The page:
With the very first sign of leaves turning to the colors of fall, I begin thinking of family, food and making great holiday memories. I can close my eyes and see plates of mashed potatoes, sweet potatoes, cornbread dressing and of course turkey and gravy.  Then my heart takes over and I am reminded of the holidays past. With each year, it seems that someone is missing at the table. Perhaps they are just traveling elsewhere, but too often they are missing due to loss. Revisiting the holidays of the past can bring a few tears, but remembering the traditions will continue long after the table is not as full can bring joy.

Family and Friends

Thanksgiving memories in my family focus on being grateful for what we had and all about FOOD. Then for Christmas, we celebrate our faith and the joy of giving. Although food is not the total focus in December, we still had our favorites. We knew who we hoped would make our favorite dish. Although the food was wonderful, being grateful for family and friends being together and giving thanks for our blessings and sharing with others is what made the holidays special.

The Food Preperation

In my house, my mother ruled when it came to food. It’s not surprising since she was the most beloved caterer in our town. Oh, my what a process took place every year. The planning began weeks before the feast. My mother felt the need to always delight her family and guests. She kept a journal of what she had cooked the year before. Heaven forbid she might serve the same appetizers.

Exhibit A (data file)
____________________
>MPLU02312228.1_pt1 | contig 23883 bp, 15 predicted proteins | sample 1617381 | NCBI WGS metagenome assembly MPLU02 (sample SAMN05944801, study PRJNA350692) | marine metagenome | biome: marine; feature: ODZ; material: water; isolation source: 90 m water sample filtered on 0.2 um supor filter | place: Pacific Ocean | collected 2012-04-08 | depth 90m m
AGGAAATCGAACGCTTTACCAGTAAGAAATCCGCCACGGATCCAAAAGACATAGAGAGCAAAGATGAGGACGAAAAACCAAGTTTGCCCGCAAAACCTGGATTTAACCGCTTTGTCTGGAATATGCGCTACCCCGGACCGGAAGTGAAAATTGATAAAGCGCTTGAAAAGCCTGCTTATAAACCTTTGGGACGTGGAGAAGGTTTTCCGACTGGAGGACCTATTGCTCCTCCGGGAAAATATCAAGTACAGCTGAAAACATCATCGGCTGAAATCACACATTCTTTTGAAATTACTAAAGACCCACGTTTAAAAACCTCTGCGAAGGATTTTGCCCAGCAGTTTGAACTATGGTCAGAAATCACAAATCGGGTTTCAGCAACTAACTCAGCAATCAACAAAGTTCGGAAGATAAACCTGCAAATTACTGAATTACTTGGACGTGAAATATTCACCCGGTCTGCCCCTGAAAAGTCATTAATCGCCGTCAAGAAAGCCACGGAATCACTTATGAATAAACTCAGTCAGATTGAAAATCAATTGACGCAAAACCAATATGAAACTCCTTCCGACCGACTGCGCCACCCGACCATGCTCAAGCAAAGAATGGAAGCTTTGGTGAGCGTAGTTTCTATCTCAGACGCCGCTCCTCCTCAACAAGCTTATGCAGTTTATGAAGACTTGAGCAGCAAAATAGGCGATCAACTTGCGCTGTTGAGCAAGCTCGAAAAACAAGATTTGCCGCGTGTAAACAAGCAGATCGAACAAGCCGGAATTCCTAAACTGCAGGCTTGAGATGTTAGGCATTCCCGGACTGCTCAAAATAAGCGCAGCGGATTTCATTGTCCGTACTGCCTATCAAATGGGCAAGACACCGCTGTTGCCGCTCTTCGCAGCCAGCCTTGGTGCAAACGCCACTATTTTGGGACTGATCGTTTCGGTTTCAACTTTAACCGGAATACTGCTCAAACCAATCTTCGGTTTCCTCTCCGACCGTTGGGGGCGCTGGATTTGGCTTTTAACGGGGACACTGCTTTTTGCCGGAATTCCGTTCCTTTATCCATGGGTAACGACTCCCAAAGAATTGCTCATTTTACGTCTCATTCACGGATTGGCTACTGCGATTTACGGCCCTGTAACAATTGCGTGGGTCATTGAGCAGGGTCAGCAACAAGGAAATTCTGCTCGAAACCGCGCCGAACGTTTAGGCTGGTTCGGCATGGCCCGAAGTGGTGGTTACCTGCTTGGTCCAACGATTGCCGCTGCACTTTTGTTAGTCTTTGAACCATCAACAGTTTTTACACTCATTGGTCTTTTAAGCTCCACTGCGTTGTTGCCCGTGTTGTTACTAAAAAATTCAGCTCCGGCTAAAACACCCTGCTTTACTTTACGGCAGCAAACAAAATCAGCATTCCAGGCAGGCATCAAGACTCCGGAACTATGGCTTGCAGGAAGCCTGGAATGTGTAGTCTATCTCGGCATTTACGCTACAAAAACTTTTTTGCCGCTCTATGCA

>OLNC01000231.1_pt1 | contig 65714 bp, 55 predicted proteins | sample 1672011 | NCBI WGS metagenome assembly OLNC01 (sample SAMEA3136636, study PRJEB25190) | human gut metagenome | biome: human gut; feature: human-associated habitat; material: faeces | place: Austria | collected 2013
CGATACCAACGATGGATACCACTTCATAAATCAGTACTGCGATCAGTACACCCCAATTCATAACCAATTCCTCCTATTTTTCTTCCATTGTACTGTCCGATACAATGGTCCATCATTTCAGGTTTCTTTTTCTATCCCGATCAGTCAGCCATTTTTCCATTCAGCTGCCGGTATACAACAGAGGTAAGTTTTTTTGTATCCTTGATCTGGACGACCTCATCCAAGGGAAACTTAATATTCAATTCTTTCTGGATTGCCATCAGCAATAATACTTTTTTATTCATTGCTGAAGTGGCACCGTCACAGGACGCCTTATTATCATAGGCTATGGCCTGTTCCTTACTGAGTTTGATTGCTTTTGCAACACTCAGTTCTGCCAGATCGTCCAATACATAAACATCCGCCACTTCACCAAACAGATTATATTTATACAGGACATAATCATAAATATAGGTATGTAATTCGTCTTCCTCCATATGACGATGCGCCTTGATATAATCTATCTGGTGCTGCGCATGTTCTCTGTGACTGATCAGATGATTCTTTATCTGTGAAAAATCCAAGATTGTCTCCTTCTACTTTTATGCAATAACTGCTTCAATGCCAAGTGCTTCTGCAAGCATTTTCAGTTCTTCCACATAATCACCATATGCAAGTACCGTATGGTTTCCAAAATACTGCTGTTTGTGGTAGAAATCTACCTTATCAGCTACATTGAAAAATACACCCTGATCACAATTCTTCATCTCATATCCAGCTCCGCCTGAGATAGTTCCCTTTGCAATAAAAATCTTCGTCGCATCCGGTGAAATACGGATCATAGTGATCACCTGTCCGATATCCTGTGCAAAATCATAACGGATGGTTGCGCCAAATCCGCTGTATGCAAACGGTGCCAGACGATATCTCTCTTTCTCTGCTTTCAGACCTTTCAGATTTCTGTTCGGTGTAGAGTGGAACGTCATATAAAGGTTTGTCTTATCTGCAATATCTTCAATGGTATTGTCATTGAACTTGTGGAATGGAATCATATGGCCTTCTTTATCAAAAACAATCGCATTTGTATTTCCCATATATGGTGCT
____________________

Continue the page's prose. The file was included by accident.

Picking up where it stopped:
Of course, the main show stoppers- turkey, dressing, sides etc. were a constant. The soup however MUST be checked annually. She had two crowd favorites: tomato/beef broth or corn chowder served with butter and herb toasted strips of bread, served around noon.  Surely it would be a disaster if she served the same soup two years in a row.

As I grew into a young adult, I finally realized the reason for the soup. It was simply to keep the anxious men and children busy and out of the kitchen asking every five minutes if lunch was ready. This yummy diversion gave the women uninterrupted time while we finished the dishes to be served promptly at 2:00 p.m. 

Time to Eat

Finally, 1:59 p.m. would arrive. Children were washed up from their game of raking leaves and jumping into them. The men were anxious to finish before the football game began. They lined up, waiting for the call for prayer. THEN suddenly my mother would say “Oh wait, I don’t have pictures of the food for my customer book.”

For several years, that meal began at 2:05 or 2:10 to allow for the wonderful photos with fall flowers gracing the table. After several years, as the customary schedule began, I notice my then 12-year-old son standing in the corner about 1:50 pm. I just assumed he was hungry and dismissed it. At 1:59 p.m. as everyone lined up, mother would say “oh wait, let me get my camera.” It was then my son, with a huge smile on his face, would announce, “I already took the photos Nana! Let’s eat.” From then on, my son provided the camera early so we could gather and eat at 2:00 p.m. 

Carrying On

In the summer of 1999, we lost mom. We knew Thanksgiving would be a bit harder. Knowing how much joy the holiday brought her, we dug in and carried on. The difference now was my granddaughters are now in the kitchen with me. After much fear of being able to make her dressing taste the same -she must have guided my hand when I added the spices- it was almost like hers. It felt like being home again. Time changes, people around the table change, but the memories and customs that were important can be carried on. Each year we will do this all again, a different menu, the table full of loved ones and of course pictures of our family, food and great holiday memories.

Thank you, Mom, I’ll meet you in the kitchen soon.

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